The relationship between religious ideology and corporate branding in America is one which fascinates me, and can be best demonstrated through taking a look at the recent successes of the fast food franchise Chick-fil-A.

Despite its status as America’s “second largest quick service chicken restaurant chain”, until recently it was unlikely that you would have heard of the brand. However, this all changed in July, when the President of Chick-fil-A, Dan T. Cathy, thrust fried chicken to the top of the news cycle when, in defense of his company’s decision to donate millions of dollars to anti-gay groups, he publically expressed his stance against gay-marriage, saying: “I think we are inviting God’s judgment on our nation when we shake our fist at Him and say, ‘We know better than you as to what constitutes a marriage’. I pray God’s mercy on our generation that has such a prideful, arrogant attitude to think that we have the audacity to define what marriage is about.”

In true Culture War style, the backlash that this generated amongst moderates, liberals and the LGBT community in America was matched in the rest of America’s support for the fast food chain. A “day of appreciation” was organised for Chick-fil-A at the beginning of August, with the droves of customers lining up in ideological affiliation with Cathy, leading to a record day of sales.

Just another day in Evangelical America is what you might be thinking, and you’d sort of be right – the number of people who turned out to “appreciate” Chick-fil-A may represent a considerable portion of American society, but not necessarily a definitive one; in terms of size and influence they might be able to swing a Republican Primary, but never a national election.

But then consider this: after 44 years of consecutive sales growth since its inception in 1967, and a profit of $4.1bn made in 2011 alone, Chick-fil-A had their best day of sales, ever, and all because Cathy decided to publicly air his views.

The news of those at the very top of Chick-fil-A aligning themselves to fundamental Christian views was unsurprising however. Already somewhat notorious within the fast food industry for keeping their restaurants closed on Sundays, in the FAQ section of their website you can eavesdrop on this informative nugget  of conversation between Q and A:

Q: What is the Corporate Purpose of Chick-fil-A, Inc.?
A:  To glorify God by being a faithful steward of all that is entrusted to us. To have a positive influence on all who come in contact with Chick-fil-A.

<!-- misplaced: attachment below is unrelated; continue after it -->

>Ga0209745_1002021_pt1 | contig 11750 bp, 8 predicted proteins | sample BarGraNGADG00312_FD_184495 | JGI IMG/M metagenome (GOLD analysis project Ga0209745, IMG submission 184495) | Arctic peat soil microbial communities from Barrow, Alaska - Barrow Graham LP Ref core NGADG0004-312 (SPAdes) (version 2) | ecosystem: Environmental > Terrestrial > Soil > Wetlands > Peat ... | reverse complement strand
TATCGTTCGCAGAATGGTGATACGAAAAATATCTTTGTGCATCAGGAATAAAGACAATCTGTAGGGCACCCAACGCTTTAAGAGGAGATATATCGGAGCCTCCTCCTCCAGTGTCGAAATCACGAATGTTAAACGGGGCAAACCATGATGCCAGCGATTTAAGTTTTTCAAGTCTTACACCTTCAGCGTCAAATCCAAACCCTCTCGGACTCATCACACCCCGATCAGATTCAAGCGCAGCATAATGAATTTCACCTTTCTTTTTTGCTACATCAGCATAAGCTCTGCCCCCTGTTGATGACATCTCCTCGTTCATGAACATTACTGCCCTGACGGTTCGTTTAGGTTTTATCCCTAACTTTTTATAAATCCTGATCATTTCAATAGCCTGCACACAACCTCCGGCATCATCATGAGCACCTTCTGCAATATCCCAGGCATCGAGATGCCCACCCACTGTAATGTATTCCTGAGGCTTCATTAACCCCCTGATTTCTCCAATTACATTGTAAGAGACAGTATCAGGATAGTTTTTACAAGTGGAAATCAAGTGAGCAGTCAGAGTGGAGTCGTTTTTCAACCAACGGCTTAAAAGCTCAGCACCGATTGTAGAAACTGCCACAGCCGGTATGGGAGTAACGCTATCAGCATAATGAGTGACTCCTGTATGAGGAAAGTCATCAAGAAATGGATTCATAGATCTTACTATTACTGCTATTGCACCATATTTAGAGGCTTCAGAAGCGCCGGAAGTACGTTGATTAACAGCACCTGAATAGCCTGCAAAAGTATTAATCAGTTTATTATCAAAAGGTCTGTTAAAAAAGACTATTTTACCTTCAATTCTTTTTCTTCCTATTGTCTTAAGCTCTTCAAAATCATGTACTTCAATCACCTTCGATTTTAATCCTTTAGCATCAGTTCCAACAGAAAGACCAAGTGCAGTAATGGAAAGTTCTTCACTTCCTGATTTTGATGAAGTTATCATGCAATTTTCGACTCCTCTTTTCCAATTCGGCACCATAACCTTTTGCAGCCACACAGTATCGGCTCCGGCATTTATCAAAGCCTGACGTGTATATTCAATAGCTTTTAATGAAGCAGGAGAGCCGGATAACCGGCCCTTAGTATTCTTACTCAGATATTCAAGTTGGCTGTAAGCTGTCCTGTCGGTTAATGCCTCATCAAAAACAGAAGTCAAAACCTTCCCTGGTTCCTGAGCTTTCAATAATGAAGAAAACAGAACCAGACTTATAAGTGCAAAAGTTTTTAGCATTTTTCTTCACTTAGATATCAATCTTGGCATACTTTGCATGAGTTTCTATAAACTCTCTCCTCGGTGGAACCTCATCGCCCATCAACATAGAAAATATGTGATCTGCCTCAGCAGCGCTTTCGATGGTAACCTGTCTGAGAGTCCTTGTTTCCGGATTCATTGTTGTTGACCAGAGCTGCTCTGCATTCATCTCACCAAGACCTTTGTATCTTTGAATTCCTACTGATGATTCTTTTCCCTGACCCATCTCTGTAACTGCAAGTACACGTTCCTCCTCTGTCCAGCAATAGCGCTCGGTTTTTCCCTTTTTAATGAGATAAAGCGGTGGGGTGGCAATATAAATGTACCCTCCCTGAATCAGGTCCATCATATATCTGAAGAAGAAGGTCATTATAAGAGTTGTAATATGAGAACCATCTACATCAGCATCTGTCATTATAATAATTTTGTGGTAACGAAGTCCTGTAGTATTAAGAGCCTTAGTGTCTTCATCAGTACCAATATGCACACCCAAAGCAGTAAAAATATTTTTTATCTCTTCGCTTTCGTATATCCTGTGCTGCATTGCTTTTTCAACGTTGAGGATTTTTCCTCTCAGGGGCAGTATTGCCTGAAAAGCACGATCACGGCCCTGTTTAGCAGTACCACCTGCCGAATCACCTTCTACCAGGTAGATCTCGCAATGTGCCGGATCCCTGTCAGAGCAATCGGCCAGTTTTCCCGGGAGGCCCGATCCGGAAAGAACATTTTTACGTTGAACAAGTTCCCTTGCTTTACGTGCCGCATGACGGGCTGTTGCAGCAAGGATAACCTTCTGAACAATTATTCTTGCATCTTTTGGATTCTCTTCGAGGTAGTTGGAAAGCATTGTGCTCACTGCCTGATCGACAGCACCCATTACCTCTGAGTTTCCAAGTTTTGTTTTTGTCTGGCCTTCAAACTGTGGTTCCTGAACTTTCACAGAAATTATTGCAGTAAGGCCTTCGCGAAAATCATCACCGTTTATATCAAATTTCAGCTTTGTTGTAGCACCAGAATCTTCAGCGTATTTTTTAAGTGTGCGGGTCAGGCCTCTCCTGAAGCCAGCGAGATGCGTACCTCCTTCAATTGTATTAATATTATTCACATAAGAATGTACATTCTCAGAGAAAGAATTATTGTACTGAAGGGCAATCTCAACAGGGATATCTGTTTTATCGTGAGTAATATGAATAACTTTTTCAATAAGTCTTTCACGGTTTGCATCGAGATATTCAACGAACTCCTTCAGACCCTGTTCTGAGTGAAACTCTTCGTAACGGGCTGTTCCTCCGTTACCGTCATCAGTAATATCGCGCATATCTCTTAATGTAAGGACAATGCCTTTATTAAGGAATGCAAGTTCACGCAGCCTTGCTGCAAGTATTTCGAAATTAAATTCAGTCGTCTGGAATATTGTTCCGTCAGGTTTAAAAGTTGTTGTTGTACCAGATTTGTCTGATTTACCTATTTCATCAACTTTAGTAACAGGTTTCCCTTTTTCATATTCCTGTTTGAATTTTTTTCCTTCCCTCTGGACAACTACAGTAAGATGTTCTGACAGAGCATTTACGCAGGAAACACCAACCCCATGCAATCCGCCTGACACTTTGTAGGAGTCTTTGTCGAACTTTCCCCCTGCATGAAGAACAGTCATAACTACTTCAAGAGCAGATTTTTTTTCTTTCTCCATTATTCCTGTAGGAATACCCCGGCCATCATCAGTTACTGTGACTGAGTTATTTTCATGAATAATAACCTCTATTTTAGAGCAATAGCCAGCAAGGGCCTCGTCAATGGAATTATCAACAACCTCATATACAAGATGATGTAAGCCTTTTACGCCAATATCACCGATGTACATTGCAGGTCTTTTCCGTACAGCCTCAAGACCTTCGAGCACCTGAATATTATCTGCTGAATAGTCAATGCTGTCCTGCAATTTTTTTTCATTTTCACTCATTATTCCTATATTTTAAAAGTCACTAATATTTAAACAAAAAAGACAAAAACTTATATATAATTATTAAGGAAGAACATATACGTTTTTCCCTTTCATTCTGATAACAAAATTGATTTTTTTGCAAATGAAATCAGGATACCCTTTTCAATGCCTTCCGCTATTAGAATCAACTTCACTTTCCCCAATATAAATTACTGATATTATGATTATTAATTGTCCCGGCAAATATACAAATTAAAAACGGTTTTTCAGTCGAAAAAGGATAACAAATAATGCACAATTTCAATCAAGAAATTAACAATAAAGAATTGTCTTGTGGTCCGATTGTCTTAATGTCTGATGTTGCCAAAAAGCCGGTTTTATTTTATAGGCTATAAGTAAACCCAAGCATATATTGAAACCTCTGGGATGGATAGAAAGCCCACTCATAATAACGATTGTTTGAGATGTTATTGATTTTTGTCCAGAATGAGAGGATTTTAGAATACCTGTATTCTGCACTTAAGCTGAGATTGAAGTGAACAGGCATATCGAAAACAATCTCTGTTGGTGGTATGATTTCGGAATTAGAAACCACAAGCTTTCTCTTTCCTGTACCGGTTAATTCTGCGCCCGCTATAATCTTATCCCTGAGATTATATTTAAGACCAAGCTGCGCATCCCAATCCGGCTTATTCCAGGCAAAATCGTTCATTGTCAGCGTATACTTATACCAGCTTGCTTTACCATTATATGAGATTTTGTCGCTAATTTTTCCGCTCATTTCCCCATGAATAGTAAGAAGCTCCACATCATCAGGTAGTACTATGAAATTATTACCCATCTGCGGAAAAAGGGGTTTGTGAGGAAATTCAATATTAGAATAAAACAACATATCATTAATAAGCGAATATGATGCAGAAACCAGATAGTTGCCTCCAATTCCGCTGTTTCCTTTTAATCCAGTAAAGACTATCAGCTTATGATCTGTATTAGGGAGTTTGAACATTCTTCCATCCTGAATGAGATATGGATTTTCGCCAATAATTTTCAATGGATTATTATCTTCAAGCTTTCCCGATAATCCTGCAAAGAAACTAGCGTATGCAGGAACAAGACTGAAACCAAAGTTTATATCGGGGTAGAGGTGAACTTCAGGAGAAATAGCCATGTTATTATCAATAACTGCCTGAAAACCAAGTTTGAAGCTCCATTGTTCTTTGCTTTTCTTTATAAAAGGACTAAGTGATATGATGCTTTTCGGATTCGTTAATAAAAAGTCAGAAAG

According to the Chick-fil-A site, all of this is “part of our recipe for success”, making God one of the most profitable secret ingredients since Coca Cola’s Merchandise 7X.  What was surprising howeverwas the timing of them – after being part of the forty-five year old business for so long, why come out and so explicitly s the Chick-fil-A brand in such a way now?

Of course, Cathy was being asked to comment on the issue of gay marriage in a semi-personal capacity, and as an already hot talking point since more and more states seem to be OK legalising it, it’s clear that he was just responding to the current shift in the nation’s status quo. But for a President of a multi-billion dollar company, who has undoubtedly spent enough time in rooms full of business analysts, it’s almost impossible to believe that there was not an awareness on his part of the impact that his comment would have as the words left his mouth.

The consequences of Cathy’s words proved that, by publically supporting Conservative Christian values, a business can reap an unprecedented amount of profit. Although this model isn’t limited to just the right; on the other side of the country’s ideological spectrum, the same rules apply. In 2011 the LGBT market’s buying power stood at $800 billion. It’s impossible to accurately second guess, but by knowing this, it’s hard not to become cynical towards what you would otherwise assume to be socially progressive, and otherwise benign, corporate behavior. Take Kraft for example, who caused controversy in June (mostly amongst those would have supported Chick-fil-A) when they published a picture of a rainbow-coloured Oreo on the biscuit’s Facebook page. From a progressive standpoint I assume we share, this is something we can all get behind. But it would be naiive to be too busy applauding Kraft to actually think about it (however cynically) in terms of their overall business strategy. On social matters, a corporation’s behavior may come from the heart on occasion, but again, this doesn’t mean that there isn’t the usual filter of data-filled boardrooms and strategy meetings standing between their hearts and their audience. And so while it fascinates me, I cannot help but feel cynical towards the relationship between ideology and branding in corporate America, although if it is in the name of a worthwhile cause such as marriage equality, there is a chance that we are able to forgive it.